In investigating a crime, to pinpoint the culprit, the saying goes, “follow the money.” In science, the saying is (or at least, should be), “follow the ATP.”

A six month old paper acts as a nice review on this topic. The authors stratify tissue types based on the degree of myelination (none, developing, and adult). This is shown here,


  • action potential use is on voltage-gated Na+/K+-ATPases
  • synapse use is on postsynaptic membrane currents, presynaptic calcium entry, and neurotransmitter/vesicle cycling
  • oligodendrocyte resting potential use is continuous Na+/K+ pumps
  • housekeeping use is on protein/lipid synthesis and intracellular trafficking of molecules/organelles

That’s way more than I would have expected on housekeeping. But by far their most surprising finding is that the cost of maintaining the resting potentials in oligodendrocytes is so large that myelination doesn’t usually save energy on net–it depends on the firing rate of the neuron. That’s a heterodox bomb.

I suppose that myelination not leading to energy saving is weak evidence in favor of it doing something else, aside from speeding up spikes. Like, allowing for plasticity.


Harris; Atwood (2012). “The Energetics of CNS White Matter”Journal of NeuroscienceDOI:10.1523/JNEUROSCI.3430-11.2012

A nice, basic study looks at how altering the location of inhibition onto a pyramidal cell neurite affects its spiking properties. Their inhibition is meant to mimic the effects of cortical interneurons (e.g., basket cells, Martinotti cells), which project onto pyramidal cells each with their own stereotyped spatial distributions.

Elucidating these basic structure-function relationships will make synapse-level connectomics data more useful to determine the function of interneuron types.

Here’s just one of many examples in their extensive report. When they applied inhibition (GABA) to pyramidal cell dendrites further from the soma than their excitatory signal (laser-based glutamate uncaging), which they called “distal inhibition”, it led to an increased threshold required for a spike to occur. But, it didn’t change the intensity of that spike when it did occur.

In constrast, when they applied inhibition to pyramidal cell dendrites between the excitatory signal and the soma, which they called “on-the-path inhibition”, it both slightly increased the depolarization threshold and reduced the spike heights when they did occur. You can see this all below.

As an example of how this could be used, let’s say that, on the basis of connectomics data, you discover that a certain set of cells send projections to pyramidal cells which are systematically distal to the projections from a different set of cells.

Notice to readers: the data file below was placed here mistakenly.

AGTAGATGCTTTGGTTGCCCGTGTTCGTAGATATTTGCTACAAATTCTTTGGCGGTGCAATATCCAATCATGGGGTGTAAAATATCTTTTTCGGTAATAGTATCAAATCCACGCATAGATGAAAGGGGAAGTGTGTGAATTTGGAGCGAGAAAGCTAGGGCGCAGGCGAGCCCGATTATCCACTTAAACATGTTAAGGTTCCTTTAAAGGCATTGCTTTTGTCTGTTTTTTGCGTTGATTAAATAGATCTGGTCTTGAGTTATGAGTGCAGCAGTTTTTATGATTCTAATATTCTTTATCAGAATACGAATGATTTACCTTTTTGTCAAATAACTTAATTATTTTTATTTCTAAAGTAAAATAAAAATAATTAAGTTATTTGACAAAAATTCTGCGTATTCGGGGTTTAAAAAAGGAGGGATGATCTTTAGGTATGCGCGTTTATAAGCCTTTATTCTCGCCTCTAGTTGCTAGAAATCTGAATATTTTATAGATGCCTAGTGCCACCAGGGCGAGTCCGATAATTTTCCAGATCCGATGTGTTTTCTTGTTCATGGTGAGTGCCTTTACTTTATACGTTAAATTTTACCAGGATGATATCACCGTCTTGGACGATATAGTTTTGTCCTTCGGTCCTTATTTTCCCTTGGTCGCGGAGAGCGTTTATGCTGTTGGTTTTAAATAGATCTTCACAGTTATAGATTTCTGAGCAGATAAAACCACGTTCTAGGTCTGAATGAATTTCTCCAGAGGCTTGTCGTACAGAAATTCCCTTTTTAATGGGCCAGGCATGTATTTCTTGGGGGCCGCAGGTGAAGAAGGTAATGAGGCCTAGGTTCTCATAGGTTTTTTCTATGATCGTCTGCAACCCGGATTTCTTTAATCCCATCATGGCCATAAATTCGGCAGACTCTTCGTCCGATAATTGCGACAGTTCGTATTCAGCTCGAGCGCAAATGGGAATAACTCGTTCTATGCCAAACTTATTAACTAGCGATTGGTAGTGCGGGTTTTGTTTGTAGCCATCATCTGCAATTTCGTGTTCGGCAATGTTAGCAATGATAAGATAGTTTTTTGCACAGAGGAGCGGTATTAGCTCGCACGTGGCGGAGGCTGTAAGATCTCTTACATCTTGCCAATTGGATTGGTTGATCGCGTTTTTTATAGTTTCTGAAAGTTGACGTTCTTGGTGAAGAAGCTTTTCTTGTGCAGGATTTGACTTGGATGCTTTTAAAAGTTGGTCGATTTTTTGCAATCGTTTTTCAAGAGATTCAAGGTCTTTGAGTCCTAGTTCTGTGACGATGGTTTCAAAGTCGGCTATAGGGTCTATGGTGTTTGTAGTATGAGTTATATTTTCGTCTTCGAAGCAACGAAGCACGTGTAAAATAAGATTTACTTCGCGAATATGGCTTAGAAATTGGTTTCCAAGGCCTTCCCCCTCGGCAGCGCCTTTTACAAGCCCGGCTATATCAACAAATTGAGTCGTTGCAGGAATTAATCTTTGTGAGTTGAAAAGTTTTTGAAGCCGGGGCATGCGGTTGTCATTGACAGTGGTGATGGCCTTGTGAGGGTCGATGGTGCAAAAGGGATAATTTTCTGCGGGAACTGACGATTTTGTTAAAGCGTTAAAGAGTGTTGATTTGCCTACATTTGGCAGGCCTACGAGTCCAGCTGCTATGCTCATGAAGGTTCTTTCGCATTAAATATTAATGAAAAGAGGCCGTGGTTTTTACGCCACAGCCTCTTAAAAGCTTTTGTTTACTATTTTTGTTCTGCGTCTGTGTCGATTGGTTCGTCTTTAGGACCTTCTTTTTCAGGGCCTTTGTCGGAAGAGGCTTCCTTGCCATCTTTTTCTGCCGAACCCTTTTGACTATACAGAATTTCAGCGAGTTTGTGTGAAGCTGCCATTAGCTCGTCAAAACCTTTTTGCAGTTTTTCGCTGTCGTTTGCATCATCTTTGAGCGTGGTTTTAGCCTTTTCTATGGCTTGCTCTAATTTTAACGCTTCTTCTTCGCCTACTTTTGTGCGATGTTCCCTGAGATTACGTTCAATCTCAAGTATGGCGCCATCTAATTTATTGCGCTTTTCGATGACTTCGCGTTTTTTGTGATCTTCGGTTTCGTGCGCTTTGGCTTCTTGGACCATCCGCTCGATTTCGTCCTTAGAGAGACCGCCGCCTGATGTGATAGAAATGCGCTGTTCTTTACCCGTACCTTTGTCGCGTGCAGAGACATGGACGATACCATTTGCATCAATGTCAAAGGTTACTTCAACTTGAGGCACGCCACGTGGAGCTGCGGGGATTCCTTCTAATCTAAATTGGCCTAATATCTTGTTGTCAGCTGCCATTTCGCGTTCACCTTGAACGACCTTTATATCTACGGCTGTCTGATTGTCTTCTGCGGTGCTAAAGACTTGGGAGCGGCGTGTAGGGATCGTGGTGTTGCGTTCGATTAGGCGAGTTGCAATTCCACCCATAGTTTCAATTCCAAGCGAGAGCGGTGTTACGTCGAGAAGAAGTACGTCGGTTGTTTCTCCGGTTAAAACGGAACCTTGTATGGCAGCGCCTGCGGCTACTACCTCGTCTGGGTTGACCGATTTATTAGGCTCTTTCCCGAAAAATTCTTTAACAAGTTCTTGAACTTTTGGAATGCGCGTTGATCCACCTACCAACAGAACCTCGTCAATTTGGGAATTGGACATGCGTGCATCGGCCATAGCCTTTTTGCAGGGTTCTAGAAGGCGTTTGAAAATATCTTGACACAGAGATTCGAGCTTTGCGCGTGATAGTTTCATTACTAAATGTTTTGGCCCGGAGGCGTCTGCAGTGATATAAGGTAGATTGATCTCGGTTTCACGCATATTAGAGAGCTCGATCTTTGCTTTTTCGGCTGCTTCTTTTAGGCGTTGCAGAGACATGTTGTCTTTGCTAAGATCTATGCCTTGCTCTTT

What you can then say is that the former class of cells is acting to increase the depolarization threshold which the latter set of cells needs to exceed in order to induce those pyramidal cells to spike. Pretty cool.


Jadi M, Polsky A, Schiller J, Mel BW (2012) Location-Dependent Effects of Inhibition on Local Spiking in Pyramidal Neuron Dendrites. PLoS Comput Biol 8(6): e1002550. doi:10.1371/journal.pcbi.1002550

Due to randomness in neurodevelopment, it is an unavoidable constraint on neural morphology that some synapses will be further away from the soma than others.

And due to the vagaries of membrane electrophysiology, membrane potential changes will degrade continuously on their journey to the soma.

So, in the absence of an adjustment mechanism, the potentials of more distant synapses would be more degraded when they reach the soma and have a proportionally smaller impact on whether the neuron should spike.

For certain cell types, evolution would probably like to eliminate this bias (“no ion channel taxation without representation”). But the mechanism by which they might do so is unclear.

A modeling study provides intriguing evidence that hippocampal pyramidal neurons adjust for this via homeostatic scaling of the maximum calcium concentration at synapses following action potential backpropagation.

As you can see below, the authors found a strongly negative correlation between the distance from a spine to the soma and its maximum calcium concentration.

Because distance from the soma and EPSP degradation are correlated, they also found a strongly negative association between the degree to which excitatory potentials attenuate on their journey to the soma and their max calcium concentration.

left = model pyramidal neuron with spines; colored circles = locations of spines demarcated in the scatter plots; path distance = 3d separation from the soma to that spine

The main problem with the model is that if synapses really are in a true “synaptic democracy”, then homeostatic scaling to this feature wouldn’t be strong enough to be the only reason why. Figure 8F simply does not show a distribution of jointly independent variables.

Plus, figure 1H shows that almost all of the variance in peak calcium concentration is for synapses <400 microns from the soma. How would you achieve equality of representation between synapses 400 um and 800 um away?

Still, this is a nice example of a structure-function relationship at the synapse level and is a hypothesis wholly worth testing.


Sterratt DC, Groen MR, Meredith RM, van Ooyen A (2012) Spine Calcium Transients Induced by Synaptically-Evoked Action Potentials Can Predict Synapse Location and Establish Synaptic Democracy. PLoS Comput Biol 8(6): e1002545. doi:10.1371/journal.pcbi.1002545